CAPTION: Sketch of track arrangement at Gurley. The prototype is at the top, my version below.
I’ve yet to sculpt the ceiling tile scenery/roadbed base at Gurley, but this past weekend completed the track work, wiring, and installation of Blue Point controls. I’ve included a short video testing the concept, depicting a 44 Class-powered wheat train crossing a 620/720 rail motor set at Gurley. Painting track, adding ballast, and more scenery work is next—not to mention adding the load bank, building the grain silos and construction the station building-- but in its present form, Gurley is ready for operations!
Monday, May 9, 2011
The first chance to really operate a large model railway is an exciting moment. All the anticipation built up from planning to construction to testing and acquiring the equipment finally comes to a head.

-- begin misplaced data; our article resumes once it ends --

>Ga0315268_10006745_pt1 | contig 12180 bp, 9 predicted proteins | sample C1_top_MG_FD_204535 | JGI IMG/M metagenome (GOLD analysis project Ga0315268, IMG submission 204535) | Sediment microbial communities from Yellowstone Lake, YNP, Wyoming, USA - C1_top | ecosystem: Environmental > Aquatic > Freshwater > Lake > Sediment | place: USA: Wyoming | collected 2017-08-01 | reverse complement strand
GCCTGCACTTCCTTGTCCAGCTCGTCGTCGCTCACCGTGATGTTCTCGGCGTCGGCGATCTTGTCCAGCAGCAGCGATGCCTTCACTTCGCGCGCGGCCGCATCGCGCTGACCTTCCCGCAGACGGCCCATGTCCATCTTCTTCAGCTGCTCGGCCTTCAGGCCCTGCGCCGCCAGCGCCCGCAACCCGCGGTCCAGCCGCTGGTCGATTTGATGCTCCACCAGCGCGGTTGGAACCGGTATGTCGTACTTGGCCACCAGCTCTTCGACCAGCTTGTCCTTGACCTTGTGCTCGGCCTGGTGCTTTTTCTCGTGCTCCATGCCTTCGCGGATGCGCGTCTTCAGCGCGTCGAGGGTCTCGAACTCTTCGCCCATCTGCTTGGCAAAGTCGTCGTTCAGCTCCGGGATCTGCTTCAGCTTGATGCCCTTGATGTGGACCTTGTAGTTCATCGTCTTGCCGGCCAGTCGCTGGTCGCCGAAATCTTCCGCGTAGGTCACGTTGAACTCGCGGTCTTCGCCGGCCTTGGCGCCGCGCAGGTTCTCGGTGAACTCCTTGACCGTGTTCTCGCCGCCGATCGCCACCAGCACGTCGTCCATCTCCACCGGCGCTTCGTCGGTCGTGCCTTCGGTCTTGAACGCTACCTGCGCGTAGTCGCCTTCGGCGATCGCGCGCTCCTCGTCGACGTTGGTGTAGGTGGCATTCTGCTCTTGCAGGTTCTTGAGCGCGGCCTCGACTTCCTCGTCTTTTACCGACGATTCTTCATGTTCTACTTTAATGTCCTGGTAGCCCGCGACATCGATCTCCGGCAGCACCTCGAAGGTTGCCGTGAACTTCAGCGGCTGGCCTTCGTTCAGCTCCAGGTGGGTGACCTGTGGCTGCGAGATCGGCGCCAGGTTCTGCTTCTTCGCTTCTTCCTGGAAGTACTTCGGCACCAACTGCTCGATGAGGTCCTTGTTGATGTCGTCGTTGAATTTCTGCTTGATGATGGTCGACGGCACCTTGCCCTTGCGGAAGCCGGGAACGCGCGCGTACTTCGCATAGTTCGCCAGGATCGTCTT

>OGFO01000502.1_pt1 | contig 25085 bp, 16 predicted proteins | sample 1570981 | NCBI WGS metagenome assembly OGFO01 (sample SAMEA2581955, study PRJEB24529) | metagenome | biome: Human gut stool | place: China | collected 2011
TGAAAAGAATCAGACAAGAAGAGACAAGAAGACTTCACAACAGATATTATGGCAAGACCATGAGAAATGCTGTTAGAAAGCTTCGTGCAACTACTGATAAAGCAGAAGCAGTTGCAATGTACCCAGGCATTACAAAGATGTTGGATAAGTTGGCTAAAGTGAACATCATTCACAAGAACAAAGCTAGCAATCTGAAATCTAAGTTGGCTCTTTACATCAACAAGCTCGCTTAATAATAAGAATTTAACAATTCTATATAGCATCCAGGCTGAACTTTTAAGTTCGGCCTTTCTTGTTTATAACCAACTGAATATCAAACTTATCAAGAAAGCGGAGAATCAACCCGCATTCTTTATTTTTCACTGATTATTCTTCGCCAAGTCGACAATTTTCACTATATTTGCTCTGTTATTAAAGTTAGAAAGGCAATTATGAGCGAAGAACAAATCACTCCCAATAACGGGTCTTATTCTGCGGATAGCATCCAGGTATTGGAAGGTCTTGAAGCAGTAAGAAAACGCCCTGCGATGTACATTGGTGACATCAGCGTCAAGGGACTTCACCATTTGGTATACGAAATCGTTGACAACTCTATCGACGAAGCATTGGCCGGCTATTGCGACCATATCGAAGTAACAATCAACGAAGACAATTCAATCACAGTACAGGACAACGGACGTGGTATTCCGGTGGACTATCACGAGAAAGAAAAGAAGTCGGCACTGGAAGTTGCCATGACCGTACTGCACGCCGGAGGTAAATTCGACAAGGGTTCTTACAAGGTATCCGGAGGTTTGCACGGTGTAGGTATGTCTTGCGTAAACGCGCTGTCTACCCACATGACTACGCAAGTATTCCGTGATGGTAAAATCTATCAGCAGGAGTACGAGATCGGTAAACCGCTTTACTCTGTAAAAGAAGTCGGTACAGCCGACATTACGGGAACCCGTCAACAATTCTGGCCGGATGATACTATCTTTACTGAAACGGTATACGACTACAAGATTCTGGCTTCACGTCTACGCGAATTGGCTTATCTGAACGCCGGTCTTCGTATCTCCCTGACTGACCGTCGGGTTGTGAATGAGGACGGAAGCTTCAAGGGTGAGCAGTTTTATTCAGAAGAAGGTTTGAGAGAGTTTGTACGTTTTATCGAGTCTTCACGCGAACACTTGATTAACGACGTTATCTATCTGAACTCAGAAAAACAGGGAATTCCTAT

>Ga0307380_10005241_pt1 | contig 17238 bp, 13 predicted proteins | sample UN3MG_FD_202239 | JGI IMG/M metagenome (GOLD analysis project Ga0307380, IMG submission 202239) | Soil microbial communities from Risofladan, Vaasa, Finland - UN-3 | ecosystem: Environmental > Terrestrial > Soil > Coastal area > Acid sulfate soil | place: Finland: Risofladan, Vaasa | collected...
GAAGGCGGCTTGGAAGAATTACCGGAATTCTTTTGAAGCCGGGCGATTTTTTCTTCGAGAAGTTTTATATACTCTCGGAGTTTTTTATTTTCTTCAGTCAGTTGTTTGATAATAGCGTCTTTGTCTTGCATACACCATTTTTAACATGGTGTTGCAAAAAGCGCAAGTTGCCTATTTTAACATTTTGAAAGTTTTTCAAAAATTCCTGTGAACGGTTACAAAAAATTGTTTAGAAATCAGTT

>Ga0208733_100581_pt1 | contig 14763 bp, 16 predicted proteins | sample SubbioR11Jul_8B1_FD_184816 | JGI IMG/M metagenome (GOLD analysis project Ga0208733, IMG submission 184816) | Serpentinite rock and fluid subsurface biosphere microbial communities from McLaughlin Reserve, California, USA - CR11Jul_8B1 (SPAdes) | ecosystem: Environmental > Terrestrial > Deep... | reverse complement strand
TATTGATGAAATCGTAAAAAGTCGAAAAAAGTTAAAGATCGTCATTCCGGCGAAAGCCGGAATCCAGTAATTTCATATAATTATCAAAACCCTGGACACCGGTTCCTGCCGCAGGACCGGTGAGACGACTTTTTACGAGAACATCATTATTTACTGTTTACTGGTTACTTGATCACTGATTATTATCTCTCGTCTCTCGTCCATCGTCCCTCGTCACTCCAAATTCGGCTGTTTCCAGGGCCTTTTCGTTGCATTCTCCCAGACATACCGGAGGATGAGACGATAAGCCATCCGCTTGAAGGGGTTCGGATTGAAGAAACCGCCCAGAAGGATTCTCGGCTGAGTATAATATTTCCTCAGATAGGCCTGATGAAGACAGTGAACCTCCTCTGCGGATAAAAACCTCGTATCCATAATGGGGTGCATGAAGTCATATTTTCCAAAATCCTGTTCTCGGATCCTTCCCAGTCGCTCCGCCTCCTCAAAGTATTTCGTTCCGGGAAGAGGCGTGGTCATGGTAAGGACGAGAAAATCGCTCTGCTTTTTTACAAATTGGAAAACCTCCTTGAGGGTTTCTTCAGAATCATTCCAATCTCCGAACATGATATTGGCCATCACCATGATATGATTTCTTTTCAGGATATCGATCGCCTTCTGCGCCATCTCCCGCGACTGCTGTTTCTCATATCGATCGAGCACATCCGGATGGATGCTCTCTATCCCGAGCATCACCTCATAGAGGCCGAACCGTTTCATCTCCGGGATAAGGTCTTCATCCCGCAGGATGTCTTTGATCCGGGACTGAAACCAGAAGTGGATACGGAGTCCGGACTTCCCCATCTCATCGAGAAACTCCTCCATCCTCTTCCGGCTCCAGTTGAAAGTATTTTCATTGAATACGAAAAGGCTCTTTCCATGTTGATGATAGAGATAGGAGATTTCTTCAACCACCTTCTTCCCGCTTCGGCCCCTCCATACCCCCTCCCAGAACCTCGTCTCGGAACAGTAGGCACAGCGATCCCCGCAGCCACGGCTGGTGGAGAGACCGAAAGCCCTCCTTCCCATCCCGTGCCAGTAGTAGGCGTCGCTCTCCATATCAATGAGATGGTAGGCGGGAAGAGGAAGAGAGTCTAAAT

The last time to operate a model railway before its dismantling is more a time of reflecting on all that came before it. . .the good times shared with friends operating it, and taking stock of what the ‘next’ layout will be like—how to correct the deficiencies of the prior layout, maybe, and how to avoid similar mistakes the next go-round. And imagining how to make the next layout that much better.
These two experiences—the first time and the last time—were rolled into one the other afternoon when a few of us gathered at Lance Lassen’s house for the first and last operating session of his Ardglen Bank model railway.
Lance and his wife have been planning to downsize to a smaller home (an on-going process, given the lethargic US housing and mortgage market), and that means his good-sized layout based on the Ardglen grade in NSW will be coming down. Unfortunately, it’ll be coming down before it really got a chance to come into its own. Those who follow Lance’s blog will note it’s been curiously quiet for the past X months, time spent working on fixing up the house to put it on the market instead of working on the layout.